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United States Department of Agriculture

Agricultural Research Service

Title: Phosphorus Fractionation in Manure from Swine Fed Traditional and Low-Phytate Corn Diets

Authors
item Wienhold, Brian
item Miller, Phillip - UNIV OF NE/LINCOLN

Submitted to: Journal of Environmental Quality
Publication Type: Peer Reviewed Journal
Publication Acceptance Date: September 14, 2003
Publication Date: February 2, 2004
Citation: WIENHOLD, B.J., MILLER, P.S. PHOSPHORUS FRACTIONATION IN MANURE FROM SWINE FED TRADITIONAL AND LOW-PHYTATE CORN DIETS. JOURNAL OF ENVIRONMENTAL QUALITY. 33:389-393. 2004.

Interpretive Summary: Corn is the primary grain used in pig feed. Corn, like other plants, stores phoshorus in its seeds in a chemical form that pigs can not use efficiently. To overcome this producers have traditionally added phosphorus to feed. This results in added costs and high concentrations of phosphorus in swine manure. Low phytate corn stores phosphorus in a form that is more available to pigs, reducing the phosphorus concentration in manure. This study was conducted to compare the forms of phosphorus present in manure from pigs fed traditional corn diets to those in pigs fed low phytate corn diets. Manure from pigs fed low phytate corn diets had lower concentrations of total phosphorus and water soluble phosphorus. Water soluble phosphorus is the form of phosphorus that has the greatest potential for loss in runoff where it becomes a water pollutant. When expressed as a percentage of total phosphorus the forms of phosphorus were similar between the two manure types. When manure is used as a crop nutrient source the ratio of nitrogen and phosphorus contained in low phytate manure is more similar to that needed by a corn crop than is the ratio of nitrogen and phosphorus in tradational corn manure. When low phytate manure is applied to meet crop nitrogen needs phosphorus will accumulate less rapidly than for traditional manure and less land will be required to utilize the manure.

Technical Abstract: Traditional corn (Zea mays L.) (TC), the primary grain used in swine (Sus scrofa) diets, stores a majority of its P as phytate which is largely unavailable for digestion by nonruminant animals. Low bioavailability results in the need for supplemental P in feed, high P concentrations in manure, and potential environmental contamination when manure is land applied. Low phytate (LP) corn contains similar amounts of total P but stores a larger percentage of P as phosphate, which when fed to swine increases P bioavailability and reduces P content of manure. While differences in P content between manure from animals fed TC and LP corn diets have been documented, solubility and lability of manure P has not been compared. Manure P was characterized in manure from swine fed either LP or TC diets in 2000 and 2001. In both years, total P was lower (20 vs 32 g kg-1) and N:P ratio was higher (5.4 vs 4.5 in 2000 and 4.1 vs 2.9 in 2001) in LP manure than in TC manure. Manures were sequentially extracted with deionized water, 0.5 M NaHCO3, 0.1 M NaOH, and 1.0 M HCl. Extracts were analyzed for inorganic and total P. Most P in the extracts was in the inorganic form. Concentration of P in the water extractable fraction, the form available for runoff, was lower for LP manure than for TC manure. Percentage of total P present in each extract was similar for TC manure in 2000 and LP manure in 2000 and 2001 with the amount of P in each extract in the order H2O (57%), HCl (22%), NaHCO3 (11%), NaOH (8%), and residue (1%). In 2001, TC manure contained slightly higher amounts of P in H2O (65%), lower amounts in HCl (16%), and similar amounts in the remaining extracts when compared to other samples. Total P and distribution of P in extracts from the different manures indicates that while swine are able to utilize more of the P contained in LP corn feed the composition of P excreted in LP manure was similar to TC manure. Solubility, crop availability, and lability of P in LP manure should be similar to that of TC manure.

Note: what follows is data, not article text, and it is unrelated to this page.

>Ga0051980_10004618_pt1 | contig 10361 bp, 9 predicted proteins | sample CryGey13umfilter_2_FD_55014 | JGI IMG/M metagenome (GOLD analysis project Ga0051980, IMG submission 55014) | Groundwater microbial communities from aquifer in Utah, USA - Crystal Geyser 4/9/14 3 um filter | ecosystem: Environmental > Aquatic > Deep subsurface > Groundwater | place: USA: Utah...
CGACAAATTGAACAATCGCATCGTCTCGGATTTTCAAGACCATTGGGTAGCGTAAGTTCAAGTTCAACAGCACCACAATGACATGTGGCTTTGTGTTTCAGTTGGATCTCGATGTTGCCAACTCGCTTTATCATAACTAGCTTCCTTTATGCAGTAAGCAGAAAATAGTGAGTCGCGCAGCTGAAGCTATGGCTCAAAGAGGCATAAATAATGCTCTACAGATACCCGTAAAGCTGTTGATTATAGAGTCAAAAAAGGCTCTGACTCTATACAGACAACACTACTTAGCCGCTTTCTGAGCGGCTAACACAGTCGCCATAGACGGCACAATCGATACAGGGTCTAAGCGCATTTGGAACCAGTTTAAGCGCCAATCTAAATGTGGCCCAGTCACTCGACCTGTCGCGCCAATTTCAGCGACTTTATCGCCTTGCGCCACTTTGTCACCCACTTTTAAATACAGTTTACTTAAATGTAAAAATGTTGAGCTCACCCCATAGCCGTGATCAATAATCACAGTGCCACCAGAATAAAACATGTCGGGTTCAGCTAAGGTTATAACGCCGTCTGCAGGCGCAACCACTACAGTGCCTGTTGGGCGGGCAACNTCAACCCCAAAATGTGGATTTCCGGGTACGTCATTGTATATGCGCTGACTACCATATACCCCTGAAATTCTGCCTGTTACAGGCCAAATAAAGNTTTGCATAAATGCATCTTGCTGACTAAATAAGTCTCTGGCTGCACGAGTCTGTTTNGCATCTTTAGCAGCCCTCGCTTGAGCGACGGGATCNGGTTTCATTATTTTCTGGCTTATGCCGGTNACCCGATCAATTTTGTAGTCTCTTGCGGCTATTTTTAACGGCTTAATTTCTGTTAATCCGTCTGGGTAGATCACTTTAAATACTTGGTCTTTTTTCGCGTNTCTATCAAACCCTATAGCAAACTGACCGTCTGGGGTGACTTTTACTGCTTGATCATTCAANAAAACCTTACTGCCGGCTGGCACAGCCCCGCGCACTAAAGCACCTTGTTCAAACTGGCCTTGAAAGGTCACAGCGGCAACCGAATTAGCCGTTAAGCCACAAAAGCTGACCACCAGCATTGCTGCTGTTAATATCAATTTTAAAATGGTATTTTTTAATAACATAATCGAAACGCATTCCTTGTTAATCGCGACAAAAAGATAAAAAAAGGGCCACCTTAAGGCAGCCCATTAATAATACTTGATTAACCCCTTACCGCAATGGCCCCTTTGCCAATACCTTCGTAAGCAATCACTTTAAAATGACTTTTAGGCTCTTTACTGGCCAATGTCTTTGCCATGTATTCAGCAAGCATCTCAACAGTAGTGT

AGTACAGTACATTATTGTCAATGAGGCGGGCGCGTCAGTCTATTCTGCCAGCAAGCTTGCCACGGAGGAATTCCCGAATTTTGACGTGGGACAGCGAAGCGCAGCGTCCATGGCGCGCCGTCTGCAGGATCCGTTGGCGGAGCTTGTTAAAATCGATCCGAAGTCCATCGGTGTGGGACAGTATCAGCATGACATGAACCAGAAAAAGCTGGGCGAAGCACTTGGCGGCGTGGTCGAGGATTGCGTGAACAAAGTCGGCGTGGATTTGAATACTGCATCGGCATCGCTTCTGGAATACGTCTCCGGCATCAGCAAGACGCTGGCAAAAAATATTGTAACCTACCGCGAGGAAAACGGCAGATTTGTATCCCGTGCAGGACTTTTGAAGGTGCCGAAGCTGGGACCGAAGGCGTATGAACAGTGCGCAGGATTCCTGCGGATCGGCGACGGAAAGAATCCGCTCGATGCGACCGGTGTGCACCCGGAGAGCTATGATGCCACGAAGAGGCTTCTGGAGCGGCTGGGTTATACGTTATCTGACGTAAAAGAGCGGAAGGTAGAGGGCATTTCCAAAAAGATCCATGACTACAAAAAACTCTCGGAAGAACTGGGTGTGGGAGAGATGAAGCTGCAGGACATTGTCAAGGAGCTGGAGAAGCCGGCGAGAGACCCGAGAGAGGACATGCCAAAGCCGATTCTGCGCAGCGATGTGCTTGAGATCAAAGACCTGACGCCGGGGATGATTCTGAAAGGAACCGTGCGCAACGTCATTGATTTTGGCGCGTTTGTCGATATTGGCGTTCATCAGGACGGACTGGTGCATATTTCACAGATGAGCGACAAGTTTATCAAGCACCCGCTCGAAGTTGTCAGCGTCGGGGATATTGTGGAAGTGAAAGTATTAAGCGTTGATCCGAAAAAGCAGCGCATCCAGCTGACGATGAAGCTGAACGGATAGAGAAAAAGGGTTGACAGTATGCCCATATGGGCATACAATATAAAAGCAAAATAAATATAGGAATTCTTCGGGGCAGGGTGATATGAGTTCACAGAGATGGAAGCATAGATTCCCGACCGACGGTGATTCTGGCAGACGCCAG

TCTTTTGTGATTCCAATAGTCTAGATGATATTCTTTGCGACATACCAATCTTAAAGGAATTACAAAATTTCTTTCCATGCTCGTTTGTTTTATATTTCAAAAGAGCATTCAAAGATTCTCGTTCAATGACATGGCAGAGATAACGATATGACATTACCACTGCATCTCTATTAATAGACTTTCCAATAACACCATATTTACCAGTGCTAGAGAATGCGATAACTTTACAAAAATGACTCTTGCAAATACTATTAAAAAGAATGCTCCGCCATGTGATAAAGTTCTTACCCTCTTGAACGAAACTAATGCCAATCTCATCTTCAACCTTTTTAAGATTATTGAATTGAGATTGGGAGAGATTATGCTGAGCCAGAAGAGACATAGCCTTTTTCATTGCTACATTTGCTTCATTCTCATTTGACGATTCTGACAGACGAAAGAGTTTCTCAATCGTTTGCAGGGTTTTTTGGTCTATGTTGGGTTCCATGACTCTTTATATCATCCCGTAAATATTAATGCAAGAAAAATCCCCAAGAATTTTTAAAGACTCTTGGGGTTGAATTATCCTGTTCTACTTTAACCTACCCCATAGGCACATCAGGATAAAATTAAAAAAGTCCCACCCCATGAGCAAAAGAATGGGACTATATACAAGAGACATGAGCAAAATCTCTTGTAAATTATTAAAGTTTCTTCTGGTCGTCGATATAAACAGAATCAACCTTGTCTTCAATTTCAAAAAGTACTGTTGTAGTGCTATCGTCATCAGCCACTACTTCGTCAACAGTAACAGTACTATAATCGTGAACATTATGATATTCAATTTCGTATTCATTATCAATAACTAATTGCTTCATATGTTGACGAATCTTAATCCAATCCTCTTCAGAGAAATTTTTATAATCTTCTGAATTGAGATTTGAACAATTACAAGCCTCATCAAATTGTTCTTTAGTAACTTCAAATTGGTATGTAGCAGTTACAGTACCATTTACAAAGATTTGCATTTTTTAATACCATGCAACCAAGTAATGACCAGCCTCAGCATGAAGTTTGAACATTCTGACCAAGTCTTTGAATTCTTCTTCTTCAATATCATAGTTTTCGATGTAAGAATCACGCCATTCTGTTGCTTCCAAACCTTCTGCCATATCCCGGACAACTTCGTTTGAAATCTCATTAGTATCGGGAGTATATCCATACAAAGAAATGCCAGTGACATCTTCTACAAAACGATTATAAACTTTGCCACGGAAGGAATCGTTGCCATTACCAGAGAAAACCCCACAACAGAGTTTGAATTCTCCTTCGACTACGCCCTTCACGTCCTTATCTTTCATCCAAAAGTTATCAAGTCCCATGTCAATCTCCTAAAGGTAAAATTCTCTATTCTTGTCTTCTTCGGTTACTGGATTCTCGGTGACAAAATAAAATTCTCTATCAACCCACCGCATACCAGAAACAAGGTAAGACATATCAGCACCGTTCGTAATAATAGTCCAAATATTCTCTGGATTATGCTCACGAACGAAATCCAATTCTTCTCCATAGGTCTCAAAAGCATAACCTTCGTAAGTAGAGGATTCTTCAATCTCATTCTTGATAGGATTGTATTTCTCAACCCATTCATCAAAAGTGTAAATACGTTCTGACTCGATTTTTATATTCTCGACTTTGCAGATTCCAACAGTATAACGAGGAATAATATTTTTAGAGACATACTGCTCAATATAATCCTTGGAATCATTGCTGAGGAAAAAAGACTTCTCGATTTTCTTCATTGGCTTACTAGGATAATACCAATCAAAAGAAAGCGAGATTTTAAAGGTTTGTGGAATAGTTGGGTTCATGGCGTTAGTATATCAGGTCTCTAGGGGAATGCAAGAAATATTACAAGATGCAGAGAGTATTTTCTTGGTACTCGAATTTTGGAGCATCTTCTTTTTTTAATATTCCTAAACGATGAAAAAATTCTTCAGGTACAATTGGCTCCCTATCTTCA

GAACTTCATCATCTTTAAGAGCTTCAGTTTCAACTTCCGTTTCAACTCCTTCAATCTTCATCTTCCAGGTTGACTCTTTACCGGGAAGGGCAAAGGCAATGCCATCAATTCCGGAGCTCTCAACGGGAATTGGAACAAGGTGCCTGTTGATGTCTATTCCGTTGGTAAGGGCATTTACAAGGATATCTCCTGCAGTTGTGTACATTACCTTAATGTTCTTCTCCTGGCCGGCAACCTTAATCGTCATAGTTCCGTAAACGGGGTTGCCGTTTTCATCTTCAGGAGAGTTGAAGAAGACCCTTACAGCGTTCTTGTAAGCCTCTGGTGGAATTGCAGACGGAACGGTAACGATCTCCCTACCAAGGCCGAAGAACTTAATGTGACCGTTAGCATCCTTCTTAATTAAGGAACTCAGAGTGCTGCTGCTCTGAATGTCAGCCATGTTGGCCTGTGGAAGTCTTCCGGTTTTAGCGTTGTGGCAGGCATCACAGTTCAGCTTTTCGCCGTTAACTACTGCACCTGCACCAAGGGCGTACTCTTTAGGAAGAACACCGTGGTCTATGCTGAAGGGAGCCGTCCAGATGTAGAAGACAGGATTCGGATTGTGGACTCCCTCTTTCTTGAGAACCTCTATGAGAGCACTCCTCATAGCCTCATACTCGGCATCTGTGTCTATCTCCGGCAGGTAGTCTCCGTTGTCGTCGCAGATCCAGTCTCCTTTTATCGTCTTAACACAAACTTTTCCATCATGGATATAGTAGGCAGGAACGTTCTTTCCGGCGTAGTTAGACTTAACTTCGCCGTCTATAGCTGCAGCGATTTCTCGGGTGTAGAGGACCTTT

Last Modified: 4/16/2014
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